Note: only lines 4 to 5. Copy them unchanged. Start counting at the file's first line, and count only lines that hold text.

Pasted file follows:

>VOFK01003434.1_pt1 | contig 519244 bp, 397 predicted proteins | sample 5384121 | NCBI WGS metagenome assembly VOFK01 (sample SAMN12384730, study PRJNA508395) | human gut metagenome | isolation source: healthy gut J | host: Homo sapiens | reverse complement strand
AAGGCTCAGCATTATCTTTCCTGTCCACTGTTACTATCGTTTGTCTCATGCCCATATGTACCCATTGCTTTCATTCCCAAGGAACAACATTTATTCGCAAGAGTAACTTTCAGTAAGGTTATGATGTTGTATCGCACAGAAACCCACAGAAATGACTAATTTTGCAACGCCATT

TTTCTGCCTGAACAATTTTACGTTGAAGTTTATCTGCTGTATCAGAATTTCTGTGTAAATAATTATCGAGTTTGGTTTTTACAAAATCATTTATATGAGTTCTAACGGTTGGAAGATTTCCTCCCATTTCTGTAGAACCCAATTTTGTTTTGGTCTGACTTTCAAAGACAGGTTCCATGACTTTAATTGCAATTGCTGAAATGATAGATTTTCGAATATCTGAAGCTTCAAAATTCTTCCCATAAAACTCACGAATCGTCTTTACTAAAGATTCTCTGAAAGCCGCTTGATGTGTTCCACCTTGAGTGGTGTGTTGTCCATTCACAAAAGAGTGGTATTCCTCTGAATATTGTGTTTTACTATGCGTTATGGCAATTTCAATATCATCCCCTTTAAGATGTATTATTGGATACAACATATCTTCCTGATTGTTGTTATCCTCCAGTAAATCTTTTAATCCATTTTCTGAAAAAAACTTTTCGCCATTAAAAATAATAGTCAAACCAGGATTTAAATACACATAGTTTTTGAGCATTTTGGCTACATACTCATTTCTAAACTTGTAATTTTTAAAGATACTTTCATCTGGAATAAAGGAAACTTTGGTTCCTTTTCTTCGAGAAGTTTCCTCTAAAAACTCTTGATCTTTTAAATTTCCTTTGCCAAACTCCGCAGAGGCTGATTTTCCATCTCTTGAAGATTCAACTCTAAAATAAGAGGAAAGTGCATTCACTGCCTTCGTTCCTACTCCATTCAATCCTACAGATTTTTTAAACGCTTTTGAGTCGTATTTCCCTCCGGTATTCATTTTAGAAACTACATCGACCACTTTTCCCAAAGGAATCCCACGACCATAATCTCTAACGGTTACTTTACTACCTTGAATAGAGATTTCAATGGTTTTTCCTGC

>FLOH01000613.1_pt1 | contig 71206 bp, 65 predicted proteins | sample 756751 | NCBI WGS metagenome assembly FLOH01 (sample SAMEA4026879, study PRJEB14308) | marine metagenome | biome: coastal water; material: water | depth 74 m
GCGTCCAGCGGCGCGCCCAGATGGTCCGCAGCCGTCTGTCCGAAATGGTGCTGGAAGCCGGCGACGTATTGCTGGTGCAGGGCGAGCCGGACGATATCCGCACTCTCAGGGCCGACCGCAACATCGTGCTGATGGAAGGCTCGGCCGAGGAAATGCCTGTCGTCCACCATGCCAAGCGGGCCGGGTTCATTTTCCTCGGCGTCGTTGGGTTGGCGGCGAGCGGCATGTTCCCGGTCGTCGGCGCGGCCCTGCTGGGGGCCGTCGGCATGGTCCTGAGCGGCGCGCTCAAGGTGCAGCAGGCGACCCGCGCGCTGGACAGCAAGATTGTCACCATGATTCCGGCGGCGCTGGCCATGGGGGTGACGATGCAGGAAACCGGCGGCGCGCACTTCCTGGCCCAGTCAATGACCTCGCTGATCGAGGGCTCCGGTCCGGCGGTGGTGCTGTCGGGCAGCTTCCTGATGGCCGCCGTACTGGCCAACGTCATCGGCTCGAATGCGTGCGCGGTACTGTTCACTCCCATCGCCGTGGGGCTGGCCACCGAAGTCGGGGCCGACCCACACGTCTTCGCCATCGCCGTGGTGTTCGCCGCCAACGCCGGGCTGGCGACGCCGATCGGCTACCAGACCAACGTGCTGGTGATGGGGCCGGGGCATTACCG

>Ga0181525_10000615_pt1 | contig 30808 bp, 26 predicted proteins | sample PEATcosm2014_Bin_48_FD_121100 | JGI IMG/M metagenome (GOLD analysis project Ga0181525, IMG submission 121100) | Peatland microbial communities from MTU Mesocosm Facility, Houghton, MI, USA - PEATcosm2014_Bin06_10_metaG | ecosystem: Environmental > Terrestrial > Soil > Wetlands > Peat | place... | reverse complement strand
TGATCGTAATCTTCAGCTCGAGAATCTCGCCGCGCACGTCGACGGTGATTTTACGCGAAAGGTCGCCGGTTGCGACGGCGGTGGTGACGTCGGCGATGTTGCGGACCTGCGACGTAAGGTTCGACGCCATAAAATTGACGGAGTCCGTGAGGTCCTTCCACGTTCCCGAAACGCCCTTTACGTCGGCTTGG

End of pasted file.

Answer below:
>FLOH01000613.1_pt1 | contig 71206 bp, 65 predicted proteins | sample 756751 | NCBI WGS metagenome assembly FLOH01 (sample SAMEA4026879, study PRJEB14308) | marine metagenome | biome: coastal water; material: water | depth 74 m
GCGTCCAGCGGCGCGCCCAGATGGTCCGCAGCCGTCTGTCCGAAATGGTGCTGGAAGCCGGCGACGTATTGCTGGTGCAGGGCGAGCCGGACGATATCCGCACTCTCAGGGCCGACCGCAACATCGTGCTGATGGAAGGCTCGGCCGAGGAAATGCCTGTCGTCCACCATGCCAAGCGGGCCGGGTTCATTTTCCTCGGCGTCGTTGGGTTGGCGGCGAGCGGCATGTTCCCGGTCGTCGGCGCGGCCCTGCTGGGGGCCGTCGGCATGGTCCTGAGCGGCGCGCTCAAGGTGCAGCAGGCGACCCGCGCGCTGGACAGCAAGATTGTCACCATGATTCCGGCGGCGCTGGCCATGGGGGTGACGATGCAGGAAACCGGCGGCGCGCACTTCCTGGCCCAGTCAATGACCTCGCTGATCGAGGGCTCCGGTCCGGCGGTGGTGCTGTCGGGCAGCTTCCTGATGGCCGCCGTACTGGCCAACGTCATCGGCTCGAATGCGTGCGCGGTACTGTTCACTCCCATCGCCGTGGGGCTGGCCACCGAAGTCGGGGCCGACCCACACGTCTTCGCCATCGCCGTGGTGTTCGCCGCCAACGCCGGGCTGGCGACGCCGATCGGCTACCAGACCAACGTGCTGGTGATGGGGCCGGGGCATTACCG